If addition is the first hyperoperation, multiplication is the second, and the $(\alpha+1)$th hyperoperation is repeated occurrences of the $\alpha$th one. Is it possible for a limit ordinal (for example $\omega$) to be $\alpha$ and we use an nth term in its fundamental sequence as the $\alpha$. I don’t know if that’s made any sense so here’s an example.

If we take $\cdot^\alpha$ to mean the $\alpha$th hyperoperator, could we evaluate $n\cdot^\omega m$ to $n\cdot^n m$. This wouldn’t be very unusual so I am going to assume so. Now my question is:

Is there a way to evaluate a $\omega_1^{CK}$th hyperoperator equation into something we could turn into a finite number.

I’m assuming not as the Church-Kleene ordinal has no fundamental sequence that I know of, but there may be something that I haven’t thought of.

  • Is there a reason we cannot evaluate $\alpha$th hyperoperations for $\alpha\ge\omega_1^{CK}$? It seems well-defined and we can evaluate some values. I guess the real problem is it could not be recursive. – Hanul Jeon Nov 11 at 5:57
  • That’s the reason I decidedly to go for the Chirch-Kleene ordinal, because if you could do it fro the smallest non-recursive ordinal, it follows you could do it for the others. But no, I don’t see any reason against $\alpha$ being a greater ordinal, the problem is their fundamental sequences can’t be anything recursive and that’s makes it tricky. – L. McDonald Nov 11 at 8:46
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    I downvoted this question because you can't jump from "What is $\omega+\omega^2$, because if it is not $\omega^2$ I can prove CH" into "How do I define an $\omega_1^{CK}$th hyperoperation" in a six hours window of time. – Asaf Karagila Nov 11 at 9:07
up vote 1 down vote accepted

There's an interesting situation here: while the question itself isn't a duplicate, a previous answer of mine I think resolves it. I don't quite know what to do in this case, so I've written a same-spirit, different-phrasing below, and not marked this question as a duplicate; to avoid "double-dipping" on reputation, I've marked my answer community wiki.


The difficulty here is that limit stages wind up more complicated than they look at first. The weasel words here are

its fundamental sequence.

The key point is, there is no unique fundamental sequence for a limit ordinal! The "$\lambda$th hyperfunction" isn't fully determined by $\lambda$; we also have to choose a fundamental sequence for $\lambda$ (and indeed for each limit ordinal $<\lambda$). One might hope that this choice winds up being insignificant, but in fact it's not: different hyperoperations corresponding to the same ordinal can vary wildly.

If you don't require canonicity, then there's no problem - fixing a system of fundamental sequences for all limit ordinals up to a certain point will define a hyperoperation at that point - but the point is that no good "all-the-way-up" (or even a-little-bit-of-the-way-up) theory of hyperoperations exists.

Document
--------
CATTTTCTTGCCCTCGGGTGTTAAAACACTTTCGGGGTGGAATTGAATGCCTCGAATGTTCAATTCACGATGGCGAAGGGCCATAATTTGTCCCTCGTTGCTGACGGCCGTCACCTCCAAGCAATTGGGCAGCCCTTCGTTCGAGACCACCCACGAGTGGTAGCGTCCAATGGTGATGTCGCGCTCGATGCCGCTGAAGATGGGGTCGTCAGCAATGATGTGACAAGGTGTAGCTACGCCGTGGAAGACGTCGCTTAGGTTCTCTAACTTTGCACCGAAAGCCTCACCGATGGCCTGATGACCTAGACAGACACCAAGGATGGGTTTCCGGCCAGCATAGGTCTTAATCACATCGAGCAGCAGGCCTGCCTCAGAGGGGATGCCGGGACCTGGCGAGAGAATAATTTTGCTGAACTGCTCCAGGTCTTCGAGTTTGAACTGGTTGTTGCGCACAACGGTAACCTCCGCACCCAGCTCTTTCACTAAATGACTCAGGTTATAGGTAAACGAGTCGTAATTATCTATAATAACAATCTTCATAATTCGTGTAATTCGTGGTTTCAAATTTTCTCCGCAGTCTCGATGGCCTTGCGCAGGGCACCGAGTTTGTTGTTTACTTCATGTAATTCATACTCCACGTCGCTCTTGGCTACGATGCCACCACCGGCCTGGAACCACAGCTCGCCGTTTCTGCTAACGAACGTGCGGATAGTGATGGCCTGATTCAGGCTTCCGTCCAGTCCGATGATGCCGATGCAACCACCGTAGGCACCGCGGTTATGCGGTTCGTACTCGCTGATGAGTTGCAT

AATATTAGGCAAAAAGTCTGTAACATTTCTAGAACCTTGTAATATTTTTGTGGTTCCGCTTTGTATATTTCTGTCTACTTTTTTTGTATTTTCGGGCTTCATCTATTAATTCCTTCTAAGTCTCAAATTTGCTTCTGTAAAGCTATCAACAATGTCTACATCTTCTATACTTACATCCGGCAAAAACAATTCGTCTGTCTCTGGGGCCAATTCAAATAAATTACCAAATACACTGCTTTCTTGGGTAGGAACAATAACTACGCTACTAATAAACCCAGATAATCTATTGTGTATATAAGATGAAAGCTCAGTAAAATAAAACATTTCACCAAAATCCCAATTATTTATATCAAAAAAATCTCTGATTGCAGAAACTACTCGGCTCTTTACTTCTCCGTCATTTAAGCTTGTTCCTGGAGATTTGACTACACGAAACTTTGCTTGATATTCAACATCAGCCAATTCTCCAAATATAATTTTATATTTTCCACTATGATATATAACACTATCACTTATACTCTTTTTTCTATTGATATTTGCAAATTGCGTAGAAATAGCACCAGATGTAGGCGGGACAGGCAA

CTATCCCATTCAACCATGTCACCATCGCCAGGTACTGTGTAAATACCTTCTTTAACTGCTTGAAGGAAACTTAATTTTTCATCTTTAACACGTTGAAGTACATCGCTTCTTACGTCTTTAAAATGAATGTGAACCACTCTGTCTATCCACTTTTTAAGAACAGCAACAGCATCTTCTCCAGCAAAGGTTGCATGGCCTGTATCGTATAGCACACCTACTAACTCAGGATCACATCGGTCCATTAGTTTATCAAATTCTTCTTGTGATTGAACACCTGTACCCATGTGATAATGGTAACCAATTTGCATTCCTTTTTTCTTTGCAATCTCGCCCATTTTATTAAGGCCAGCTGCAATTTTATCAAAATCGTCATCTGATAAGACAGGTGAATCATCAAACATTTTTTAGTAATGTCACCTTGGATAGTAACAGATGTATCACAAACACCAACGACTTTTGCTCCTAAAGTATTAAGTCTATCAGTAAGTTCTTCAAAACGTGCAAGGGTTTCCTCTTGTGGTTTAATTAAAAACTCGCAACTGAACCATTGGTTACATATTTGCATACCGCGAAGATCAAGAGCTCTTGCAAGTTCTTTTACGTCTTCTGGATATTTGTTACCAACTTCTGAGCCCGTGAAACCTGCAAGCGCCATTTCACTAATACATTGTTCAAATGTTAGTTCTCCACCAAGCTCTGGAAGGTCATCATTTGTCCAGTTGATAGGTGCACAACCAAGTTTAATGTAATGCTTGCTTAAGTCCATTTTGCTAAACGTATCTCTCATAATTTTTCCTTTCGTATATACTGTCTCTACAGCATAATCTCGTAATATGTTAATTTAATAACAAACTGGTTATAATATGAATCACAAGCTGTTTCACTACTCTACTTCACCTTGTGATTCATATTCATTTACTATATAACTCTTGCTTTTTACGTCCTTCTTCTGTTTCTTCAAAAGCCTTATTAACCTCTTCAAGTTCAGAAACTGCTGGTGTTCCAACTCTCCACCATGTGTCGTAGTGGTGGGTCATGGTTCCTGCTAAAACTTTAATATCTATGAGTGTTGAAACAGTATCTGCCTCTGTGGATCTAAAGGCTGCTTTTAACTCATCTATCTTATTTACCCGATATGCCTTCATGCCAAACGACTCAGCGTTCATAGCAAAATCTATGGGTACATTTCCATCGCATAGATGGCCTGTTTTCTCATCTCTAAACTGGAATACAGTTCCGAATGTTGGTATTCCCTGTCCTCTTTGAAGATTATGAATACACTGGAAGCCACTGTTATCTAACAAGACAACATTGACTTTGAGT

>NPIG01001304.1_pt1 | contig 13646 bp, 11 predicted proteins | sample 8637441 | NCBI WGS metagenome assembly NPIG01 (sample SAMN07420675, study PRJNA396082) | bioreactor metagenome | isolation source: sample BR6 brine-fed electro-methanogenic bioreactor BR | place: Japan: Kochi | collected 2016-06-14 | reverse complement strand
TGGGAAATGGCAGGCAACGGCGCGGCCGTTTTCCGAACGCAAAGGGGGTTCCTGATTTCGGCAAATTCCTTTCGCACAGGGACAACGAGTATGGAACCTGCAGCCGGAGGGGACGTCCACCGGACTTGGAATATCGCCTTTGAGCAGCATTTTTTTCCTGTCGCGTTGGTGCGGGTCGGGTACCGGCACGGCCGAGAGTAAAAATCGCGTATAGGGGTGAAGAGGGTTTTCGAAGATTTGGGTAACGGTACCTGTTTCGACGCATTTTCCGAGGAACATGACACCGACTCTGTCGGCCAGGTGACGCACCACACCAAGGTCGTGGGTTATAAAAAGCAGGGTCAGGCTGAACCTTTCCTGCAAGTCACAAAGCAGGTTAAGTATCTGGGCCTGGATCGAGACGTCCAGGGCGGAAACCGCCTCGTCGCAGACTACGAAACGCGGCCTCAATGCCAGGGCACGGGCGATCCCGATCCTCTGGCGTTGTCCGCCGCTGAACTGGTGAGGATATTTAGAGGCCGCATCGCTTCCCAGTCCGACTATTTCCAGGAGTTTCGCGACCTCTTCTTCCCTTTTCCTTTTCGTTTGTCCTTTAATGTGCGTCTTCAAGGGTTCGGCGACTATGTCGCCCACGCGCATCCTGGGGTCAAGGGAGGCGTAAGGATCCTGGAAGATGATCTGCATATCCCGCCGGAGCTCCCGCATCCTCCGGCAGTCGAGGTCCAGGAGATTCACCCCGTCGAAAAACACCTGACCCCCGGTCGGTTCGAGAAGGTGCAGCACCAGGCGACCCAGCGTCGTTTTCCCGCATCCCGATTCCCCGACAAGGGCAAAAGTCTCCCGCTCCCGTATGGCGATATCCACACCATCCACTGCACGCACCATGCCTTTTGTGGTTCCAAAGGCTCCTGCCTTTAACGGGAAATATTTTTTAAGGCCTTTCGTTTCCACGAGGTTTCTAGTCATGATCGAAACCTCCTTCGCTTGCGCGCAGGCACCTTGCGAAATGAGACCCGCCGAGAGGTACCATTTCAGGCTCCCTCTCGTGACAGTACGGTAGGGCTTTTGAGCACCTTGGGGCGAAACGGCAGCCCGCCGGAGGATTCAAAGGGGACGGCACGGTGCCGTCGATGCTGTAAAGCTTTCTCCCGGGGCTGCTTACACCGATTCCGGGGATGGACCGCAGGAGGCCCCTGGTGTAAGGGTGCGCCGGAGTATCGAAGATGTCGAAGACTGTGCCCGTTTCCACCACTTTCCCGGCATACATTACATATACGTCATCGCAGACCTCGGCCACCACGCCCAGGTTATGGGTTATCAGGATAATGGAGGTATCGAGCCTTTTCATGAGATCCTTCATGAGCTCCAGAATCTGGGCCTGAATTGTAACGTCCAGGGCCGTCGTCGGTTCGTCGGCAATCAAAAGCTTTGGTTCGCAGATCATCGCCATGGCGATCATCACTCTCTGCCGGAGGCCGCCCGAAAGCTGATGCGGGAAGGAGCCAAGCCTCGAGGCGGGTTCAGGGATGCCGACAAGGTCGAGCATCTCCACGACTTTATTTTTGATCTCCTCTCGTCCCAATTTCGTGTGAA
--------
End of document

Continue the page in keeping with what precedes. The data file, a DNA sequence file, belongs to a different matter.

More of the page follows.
So what happens when we actually do talk about ordinal-indexed hyperoperations?

When we say something like "the $\omega^\omega$th hyperoperation" - e.g. in the context of fast-growing hierarchies - in the background we're assuming a fixed notation system for the ordinals in question, and this amounts to a choice of fundamental sequences. But this notation system can only reach a small ways up (e.g. to $\epsilon_0$ in the case of the Wainer hierarchy); in particular, there is no recursive way to assign a unique fundamental sequence to every recursive limit ordinal.

  • This is reflected in the non-linear structure of Kleene's $\mathcal{O}$: Kleene provides a system to (essentially) assign fundamental sequences to recursive presentations of recursive ordinals, but two different presentations of the same ordinal can get different wildly fundamental sequences.

That said, there is a arguably-reasonable way one can try to go beyond $\omega_1^{CK}$ (indeed, all the way up to $\omega_1^L$, the first $L$-uncountable ordinal) in a canonical way - mastercodes. But this gets extremely technical. And it's consistent that $\omega_1^L$ itself is countable, so even this trick won't get us very far.

  • There is a paper by the name "An extended arithmetic of ordinal numbers", which seems at least somewhat accessible (even to me). I haven't really read it or even skimmed it though. But the introductory paragraph seems to be of relevance to idea of hyperoperations. Anyway, I thought I would mention it ...... partly because there seem to a good number of questions under this tag that have at least some link to "hyperoperations", but I haven't this particular paper mentioned (at least for the questions that I have viewed). Maybe I missed it or maybe there is some specific reason for it. – SSequence Nov 13 at 18:46

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